On his two trips to the CBWF, Clifton Burt, 39, a physician from Tempe, Ariz., chose a variety of outings, including a four-hour butterfly hike to Copley Lake, where participants caught butterflies in nets to examine before releasing them. “I never realized the interdependence of species,” he says. “Plants need butterflies for pollination; the insects need nectar for food.”
Burt also joined a group that hunted for medicinal plants used by early settlers. They encountered stinging nettles (good for sore muscles and arthritis), which they later used to make a salve, as well as poisonous monkshood with its alluring purple flowers.
On other guided hikes, Burt meandered through forests and beautiful alpine meadows. “Half-day outings are my favorites,” he says. “They’re great exercise with challenging terrain. I’ve never done a full-day hike because they start early in the morning — I’m on vacation, after all.”
Spending four days in nature turned out to be the perfect antidote for his high-pressure hospital job. “I feel recharged after the festival, and I appreciate the beauty — especially the white-barked trunks of the aspen, and the way the sun streams down through the leaves and branches.”
Creativity in the Wild
Rounding out the CBWF offerings is an array of art classes, some of which (photography and plein-air painting) require participants to carry easels and brushes into nature. Others, such as wildflower jewelry making and linoleum-block printing, take place in classroom settings.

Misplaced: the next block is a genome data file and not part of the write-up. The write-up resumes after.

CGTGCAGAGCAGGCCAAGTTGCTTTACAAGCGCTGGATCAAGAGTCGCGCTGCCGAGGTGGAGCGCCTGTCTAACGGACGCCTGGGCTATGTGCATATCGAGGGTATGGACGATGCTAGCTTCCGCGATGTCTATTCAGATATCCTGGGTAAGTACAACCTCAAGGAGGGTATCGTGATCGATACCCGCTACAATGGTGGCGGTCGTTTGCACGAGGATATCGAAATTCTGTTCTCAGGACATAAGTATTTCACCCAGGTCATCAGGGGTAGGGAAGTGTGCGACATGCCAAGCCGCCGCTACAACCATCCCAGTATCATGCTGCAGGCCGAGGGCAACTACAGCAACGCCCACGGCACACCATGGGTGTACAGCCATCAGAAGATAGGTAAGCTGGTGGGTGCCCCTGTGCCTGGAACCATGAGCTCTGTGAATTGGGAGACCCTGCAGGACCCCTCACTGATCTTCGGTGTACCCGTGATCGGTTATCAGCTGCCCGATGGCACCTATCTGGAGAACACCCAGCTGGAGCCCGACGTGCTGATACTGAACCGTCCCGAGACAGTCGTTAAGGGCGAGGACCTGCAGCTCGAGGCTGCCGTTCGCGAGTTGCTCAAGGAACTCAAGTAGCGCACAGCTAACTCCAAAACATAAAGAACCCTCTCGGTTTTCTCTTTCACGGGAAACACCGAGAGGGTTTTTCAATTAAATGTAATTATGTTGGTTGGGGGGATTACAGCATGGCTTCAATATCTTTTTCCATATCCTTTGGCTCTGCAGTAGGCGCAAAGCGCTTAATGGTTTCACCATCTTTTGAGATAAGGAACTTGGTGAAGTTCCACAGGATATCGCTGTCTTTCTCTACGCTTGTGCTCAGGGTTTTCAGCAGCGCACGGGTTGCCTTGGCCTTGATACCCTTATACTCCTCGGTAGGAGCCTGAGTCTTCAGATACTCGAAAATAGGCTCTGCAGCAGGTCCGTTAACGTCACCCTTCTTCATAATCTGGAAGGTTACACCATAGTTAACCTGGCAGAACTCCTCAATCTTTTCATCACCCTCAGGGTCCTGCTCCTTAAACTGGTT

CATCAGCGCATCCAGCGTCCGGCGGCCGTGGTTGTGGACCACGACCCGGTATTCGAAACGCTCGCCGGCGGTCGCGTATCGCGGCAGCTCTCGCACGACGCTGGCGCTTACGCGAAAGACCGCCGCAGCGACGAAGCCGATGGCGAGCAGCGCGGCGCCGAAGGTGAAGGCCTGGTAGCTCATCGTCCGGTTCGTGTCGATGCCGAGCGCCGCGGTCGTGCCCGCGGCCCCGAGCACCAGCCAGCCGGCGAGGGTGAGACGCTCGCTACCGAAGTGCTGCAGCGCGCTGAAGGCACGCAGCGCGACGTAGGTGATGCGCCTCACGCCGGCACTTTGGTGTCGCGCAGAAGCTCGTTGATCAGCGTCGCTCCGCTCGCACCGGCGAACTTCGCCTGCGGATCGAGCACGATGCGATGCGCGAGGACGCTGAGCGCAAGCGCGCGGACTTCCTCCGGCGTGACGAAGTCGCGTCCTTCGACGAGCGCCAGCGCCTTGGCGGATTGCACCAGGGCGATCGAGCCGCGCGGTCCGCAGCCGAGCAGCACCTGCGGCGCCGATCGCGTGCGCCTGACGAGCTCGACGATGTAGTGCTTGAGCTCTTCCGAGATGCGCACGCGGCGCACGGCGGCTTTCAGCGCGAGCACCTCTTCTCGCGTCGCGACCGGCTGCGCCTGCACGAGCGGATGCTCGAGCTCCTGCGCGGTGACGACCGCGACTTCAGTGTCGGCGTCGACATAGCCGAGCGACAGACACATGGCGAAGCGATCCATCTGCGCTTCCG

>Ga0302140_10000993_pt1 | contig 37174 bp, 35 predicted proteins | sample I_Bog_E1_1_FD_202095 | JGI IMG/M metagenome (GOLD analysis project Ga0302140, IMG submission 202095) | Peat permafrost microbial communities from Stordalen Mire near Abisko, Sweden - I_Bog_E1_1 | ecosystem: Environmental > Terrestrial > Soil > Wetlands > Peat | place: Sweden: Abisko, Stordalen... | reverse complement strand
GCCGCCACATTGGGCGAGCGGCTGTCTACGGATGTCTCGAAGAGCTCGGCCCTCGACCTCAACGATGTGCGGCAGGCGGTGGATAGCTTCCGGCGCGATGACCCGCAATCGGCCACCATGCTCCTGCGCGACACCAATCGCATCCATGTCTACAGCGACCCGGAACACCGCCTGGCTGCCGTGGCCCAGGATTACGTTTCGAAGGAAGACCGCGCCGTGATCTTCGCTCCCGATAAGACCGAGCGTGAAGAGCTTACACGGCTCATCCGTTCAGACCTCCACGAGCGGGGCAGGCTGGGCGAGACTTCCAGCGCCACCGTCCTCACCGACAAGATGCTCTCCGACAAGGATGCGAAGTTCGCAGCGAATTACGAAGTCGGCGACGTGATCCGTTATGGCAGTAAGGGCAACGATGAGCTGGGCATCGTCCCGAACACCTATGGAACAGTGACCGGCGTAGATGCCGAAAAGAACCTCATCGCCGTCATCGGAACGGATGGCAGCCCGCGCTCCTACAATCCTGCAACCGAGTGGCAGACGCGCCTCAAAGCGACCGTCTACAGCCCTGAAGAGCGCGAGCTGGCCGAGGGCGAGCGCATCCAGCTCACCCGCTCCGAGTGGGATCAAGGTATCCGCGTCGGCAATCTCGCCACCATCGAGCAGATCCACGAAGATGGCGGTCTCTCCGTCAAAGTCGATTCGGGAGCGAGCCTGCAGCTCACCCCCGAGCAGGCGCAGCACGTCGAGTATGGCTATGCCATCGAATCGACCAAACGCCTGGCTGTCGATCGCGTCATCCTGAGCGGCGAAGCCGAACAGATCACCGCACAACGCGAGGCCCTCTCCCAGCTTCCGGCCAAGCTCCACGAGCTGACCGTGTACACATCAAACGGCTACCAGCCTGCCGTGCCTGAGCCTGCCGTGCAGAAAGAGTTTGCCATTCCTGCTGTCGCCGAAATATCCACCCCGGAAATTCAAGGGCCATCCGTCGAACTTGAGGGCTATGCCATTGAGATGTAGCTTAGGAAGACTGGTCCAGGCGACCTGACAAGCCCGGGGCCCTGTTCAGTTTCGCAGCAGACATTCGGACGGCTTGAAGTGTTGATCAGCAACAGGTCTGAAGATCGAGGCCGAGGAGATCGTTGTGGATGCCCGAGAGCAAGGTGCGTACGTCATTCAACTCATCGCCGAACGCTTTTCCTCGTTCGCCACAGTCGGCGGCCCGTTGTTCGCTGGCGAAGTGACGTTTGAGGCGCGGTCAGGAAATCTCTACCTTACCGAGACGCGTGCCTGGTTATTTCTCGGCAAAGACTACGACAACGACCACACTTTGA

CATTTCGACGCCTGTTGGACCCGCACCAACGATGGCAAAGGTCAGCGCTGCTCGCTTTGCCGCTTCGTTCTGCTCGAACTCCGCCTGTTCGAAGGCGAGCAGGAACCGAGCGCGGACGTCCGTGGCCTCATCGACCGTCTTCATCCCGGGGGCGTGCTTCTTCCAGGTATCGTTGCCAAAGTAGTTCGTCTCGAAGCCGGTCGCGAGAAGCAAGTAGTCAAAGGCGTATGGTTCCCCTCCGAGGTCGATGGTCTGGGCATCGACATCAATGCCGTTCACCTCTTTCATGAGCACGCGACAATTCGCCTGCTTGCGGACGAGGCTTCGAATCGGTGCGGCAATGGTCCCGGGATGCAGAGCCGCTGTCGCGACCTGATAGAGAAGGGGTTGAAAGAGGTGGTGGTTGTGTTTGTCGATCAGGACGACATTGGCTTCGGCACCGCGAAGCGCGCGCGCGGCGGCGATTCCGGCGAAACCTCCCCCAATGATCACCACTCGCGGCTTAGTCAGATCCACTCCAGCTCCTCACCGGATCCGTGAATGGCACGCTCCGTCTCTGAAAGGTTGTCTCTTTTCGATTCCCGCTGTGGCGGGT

These creative activities expand your horizons, says artist Ivy Walker, who leads a class called Creating Art in the Landscape. Participants take a short hike, then use stones, branches, leaves, and art materials — mirrors, fabric, string, and decorative papers — to make temporary sculptures. “It’s a different way to think about making art,” Walker says. “It’s about being playful and engaging with the landscape rather than re-creating the landscape on a canvas or in a photo.”
One woman on the hike created an installation “web” by draping yarn between the trees in an aspen grove. Others have produced paper cutouts and juxtaposed them with tall meadow grass.
Boulder, Colo.–based artist and biologist Caroline McLean, who specializes in contemplative photography, believes that making art in the mountains around Crested Butte offers a fresh perspective and has a healing, relaxing effect. “When you connect to nature,” she says, “you reconnect with yourself.”
Whether she’s leading a photo-graphy hike or showing people how to hand-color black-and-white photos of wildflowers, McLean teaches “seeing exercises” that help participants develop a creative eye by looking for textures in the landscape and by isolating color and light. Most of all, she encourages people to “slow down, drop in, breathe, and become a sensory being” during the festival.
“Being with the beauty of the rocks, streams, and flowers awakens the artist within,” she says.
My husband, Ken, and I once returned to Crested Butte a week after the festival ended. The trails were less crowded, we had no trouble getting a hotel room, and the flowers were as brilliant as ever. They bloom from late May through August; if you can’t make it to the festival, you can catch a flower ID walk, join a Friday Adventure Hike, or take a guided Jeep tour on any summer weekend.
On our last morning, while Ken hiked along Copper Creek, I ambled along the Lower Loop Trail past Peanut Lake on the edge of town. This time I brought watercolors and sat on a rock while I dabbed greens, reds, purples, and bright-sky blues onto a sketchbook page. I watched as the light changed with passing clouds and decided we would return to visit Crested Butte again in the autumn — to walk among the aspen leaves as they turned from green to gold.
Crested Butte Wildflower Festival
Crested Butte, Colo.
With more than 200 activities, the festival offers fun for everyone. Depending on the event and instructor, children age 8 and above can participate if accompanied by a parent. Activities range in cost from $15 to $250 per person. www.crestedbuttewildflowerfestival.com